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The legal nature of the "practitioner's consent" referred to in section 134(1)(c) and section 134(2)

May 2015

Section 134 of Act 71 of 2008 is extremely important because it is there to protect the interests of both the company in business rescue and the creditors and other third parties related to the company.

The section allows for the disposal by the company of property, provided that the disposal is made in the ordinary course of business.  In addition, the disposal must be in terms of a bona fide transaction for fair value or in writing by the business rescue practitioner.  The third circumstance where a company can dispose of property is when the transaction is part of the implementation of an approved business rescue plan.

Section 134(1)(b) says that a third party in lawful possession of any property of the company, as a result of an agreement made pre-business rescue, may continue to exercise those rights subject to the business rescue practitioner's rights in terms of section 136 to suspend or cancel.

The most important provision is section 134(1)(c), which provides that nobody may exercise any right in respect of any property in the lawful possession of the company, irrespective of whether the property is owned by the company, except to the extent that the business rescue practitioner consents in writing.

The purpose of this article is to investigate on a practical level what is meant by "consent" and how it can be applied in the business rescue process.

Section 134(2) then specifies that the practitioner may not unreasonably withhold consent having regard to the purposes of Chapter 6, the circumstances of the company and the nature of the property and the rights claimed in respect of it.  This, of course presupposes that if the business rescue practitioner does withhold his consent then an application can be brought to court for an order declaring that the withholding of the consent is unreasonable.

In my view this application should be brought as a last resort and every attempt should be made to get the business rescue practitioner to consent before an application is brought.  In some cases the business rescue practitioner will readily consent.  An example of this would be where a major bank creditor holds a notarial bond and in such a case that bank will most certainly not even consider advancing further post commencement finance unless consent is given to perfect the notarial bond.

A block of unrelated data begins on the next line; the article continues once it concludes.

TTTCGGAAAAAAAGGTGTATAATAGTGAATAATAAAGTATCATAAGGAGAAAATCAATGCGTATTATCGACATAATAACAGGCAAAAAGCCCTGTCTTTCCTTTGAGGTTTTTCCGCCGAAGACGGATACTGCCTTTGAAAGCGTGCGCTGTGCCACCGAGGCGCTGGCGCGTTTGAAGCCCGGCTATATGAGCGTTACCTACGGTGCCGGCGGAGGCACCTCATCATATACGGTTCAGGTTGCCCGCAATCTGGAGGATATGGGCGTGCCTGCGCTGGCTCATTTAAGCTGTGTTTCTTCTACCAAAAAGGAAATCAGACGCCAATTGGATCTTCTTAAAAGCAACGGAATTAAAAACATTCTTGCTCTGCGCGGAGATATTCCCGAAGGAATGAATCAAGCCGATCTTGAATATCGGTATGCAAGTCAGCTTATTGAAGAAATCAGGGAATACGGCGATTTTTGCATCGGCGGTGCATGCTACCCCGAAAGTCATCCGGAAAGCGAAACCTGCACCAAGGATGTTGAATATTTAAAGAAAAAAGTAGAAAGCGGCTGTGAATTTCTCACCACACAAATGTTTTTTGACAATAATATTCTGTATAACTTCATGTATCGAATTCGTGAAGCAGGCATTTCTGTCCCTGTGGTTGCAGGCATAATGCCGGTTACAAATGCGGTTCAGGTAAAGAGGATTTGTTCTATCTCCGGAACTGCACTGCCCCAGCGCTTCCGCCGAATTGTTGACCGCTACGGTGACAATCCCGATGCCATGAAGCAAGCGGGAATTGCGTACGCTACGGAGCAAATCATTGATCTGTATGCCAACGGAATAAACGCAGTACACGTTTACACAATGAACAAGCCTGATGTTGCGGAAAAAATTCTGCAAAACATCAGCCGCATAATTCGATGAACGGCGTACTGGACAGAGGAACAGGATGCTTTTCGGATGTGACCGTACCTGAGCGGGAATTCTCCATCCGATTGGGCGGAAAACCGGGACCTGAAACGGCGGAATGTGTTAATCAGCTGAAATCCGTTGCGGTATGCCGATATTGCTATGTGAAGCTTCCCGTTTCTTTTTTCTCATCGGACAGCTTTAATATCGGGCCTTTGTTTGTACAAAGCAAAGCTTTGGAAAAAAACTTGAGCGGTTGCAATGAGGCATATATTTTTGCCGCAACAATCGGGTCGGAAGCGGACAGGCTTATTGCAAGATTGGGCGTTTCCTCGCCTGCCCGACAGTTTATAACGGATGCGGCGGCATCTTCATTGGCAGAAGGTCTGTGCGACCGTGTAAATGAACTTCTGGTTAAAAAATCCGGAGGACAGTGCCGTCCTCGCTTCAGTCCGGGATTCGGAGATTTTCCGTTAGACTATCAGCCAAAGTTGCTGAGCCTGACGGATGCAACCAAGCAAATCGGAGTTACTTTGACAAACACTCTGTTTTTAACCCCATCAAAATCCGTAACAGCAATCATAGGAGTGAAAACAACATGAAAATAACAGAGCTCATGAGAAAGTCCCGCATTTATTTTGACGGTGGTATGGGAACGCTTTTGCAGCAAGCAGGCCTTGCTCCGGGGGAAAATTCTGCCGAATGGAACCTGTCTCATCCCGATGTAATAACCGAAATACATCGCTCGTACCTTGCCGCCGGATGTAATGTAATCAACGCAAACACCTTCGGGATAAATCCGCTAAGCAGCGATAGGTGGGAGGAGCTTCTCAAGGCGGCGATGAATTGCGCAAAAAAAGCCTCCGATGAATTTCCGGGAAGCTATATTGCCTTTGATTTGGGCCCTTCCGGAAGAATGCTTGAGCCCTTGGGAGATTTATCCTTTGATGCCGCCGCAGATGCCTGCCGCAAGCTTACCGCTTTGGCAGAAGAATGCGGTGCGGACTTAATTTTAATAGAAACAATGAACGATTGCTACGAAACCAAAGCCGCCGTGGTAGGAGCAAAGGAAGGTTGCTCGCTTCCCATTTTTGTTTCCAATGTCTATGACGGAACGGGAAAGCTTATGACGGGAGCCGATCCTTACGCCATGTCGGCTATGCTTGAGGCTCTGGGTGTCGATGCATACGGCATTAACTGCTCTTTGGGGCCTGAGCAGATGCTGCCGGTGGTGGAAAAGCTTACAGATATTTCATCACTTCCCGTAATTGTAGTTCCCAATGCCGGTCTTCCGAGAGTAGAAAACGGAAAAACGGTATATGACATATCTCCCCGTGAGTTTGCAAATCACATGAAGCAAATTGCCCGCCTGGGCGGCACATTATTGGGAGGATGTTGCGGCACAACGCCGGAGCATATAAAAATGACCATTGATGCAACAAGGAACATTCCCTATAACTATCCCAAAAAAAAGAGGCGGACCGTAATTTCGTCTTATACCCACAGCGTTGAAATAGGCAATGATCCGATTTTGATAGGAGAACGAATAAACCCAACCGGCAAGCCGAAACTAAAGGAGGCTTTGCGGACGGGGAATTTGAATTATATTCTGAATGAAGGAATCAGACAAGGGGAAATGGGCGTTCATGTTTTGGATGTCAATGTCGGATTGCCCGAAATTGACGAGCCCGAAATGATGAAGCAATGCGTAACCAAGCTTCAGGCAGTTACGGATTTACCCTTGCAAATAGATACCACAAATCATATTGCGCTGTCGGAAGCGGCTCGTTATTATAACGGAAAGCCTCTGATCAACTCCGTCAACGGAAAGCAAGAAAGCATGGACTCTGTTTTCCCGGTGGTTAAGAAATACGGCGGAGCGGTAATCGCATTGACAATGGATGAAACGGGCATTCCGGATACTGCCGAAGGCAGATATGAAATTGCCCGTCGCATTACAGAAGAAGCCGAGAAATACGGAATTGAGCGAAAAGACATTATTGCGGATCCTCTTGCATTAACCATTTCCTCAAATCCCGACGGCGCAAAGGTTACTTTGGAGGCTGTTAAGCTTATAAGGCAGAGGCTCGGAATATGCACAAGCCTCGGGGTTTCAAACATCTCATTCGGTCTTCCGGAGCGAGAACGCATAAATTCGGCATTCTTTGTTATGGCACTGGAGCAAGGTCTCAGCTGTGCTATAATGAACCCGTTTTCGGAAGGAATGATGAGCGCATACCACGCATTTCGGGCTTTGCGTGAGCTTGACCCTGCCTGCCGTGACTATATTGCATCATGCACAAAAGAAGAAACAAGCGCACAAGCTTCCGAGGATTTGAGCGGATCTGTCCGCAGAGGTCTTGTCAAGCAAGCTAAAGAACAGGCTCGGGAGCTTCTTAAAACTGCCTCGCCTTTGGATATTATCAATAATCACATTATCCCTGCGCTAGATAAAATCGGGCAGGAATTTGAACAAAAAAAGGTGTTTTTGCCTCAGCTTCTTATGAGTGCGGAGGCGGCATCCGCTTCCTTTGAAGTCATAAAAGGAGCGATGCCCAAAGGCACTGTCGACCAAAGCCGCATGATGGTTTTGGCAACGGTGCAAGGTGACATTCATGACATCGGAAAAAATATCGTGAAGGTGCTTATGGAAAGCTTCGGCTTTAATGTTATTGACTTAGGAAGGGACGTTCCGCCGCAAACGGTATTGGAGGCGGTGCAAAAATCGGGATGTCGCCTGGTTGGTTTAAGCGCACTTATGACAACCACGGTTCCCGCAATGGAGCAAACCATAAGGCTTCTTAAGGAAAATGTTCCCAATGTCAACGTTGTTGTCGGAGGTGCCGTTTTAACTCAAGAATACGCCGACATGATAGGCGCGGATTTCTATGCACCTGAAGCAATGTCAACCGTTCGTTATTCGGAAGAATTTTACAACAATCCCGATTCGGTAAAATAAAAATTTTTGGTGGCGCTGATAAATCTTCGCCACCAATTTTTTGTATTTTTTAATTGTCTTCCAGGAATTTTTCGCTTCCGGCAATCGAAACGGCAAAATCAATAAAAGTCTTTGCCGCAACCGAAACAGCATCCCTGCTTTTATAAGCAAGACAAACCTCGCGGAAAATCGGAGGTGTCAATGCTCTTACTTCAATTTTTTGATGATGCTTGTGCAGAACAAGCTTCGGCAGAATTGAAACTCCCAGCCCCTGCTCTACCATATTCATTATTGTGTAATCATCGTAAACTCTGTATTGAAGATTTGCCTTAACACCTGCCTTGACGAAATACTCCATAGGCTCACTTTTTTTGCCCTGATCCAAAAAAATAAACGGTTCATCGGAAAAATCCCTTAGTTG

If, however, there is a refusal by the business rescue practitioner then the creditor will have to proceed to court in terms of section 134(2).  The success of the creditor's application is entirely dependent on the creditor showing the court that the business rescue practitioner's consent will not undermine the proposed business rescue plan.  Another way of putting this is that the argument must be made to the court that the consent of the business rescue practitioner is in accordance with and reconciles with the objectives of obtaining the implementation of the business rescue plan.

By the same token, the business rescue practitioner should not refuse consent unless doing so would frustrate the proposed business rescue plan.

The provisions of section 134(2) cannot be looked at in isolation.  If the applicant for an order to override the business rescue practitioner's refusal of consent merely deals with the purpose of Chapter 6 by quoting section 7(k), this will not be sufficient.  This section states that the purpose of the Act is to provide for the efficient rescue and recovery of financially distressed companies, in a manner that balances the rights and interests of all relevant stakeholders. 

It will also not be sufficient for the applicant to bring the court's attention to the circumstances of the company and the nature of the property and the rights claimed in respect of it, without linking these to the business rescue plan.

In my view, extensive negotiations should have taken place between all the affected parties in relation to the business rescue plan, prior to the voting for approval.  During these negotiations it will become apparent that certain rights will have to be exercised in respect of property in possession of the company in order to achieve the implementation of the business rescue plan.  The applicant must then frame his application in accordance with that and not merely by way of a rote repetition of the provisions of sections 134(2)(a), (b) and (c) of Act 71 of 2008.

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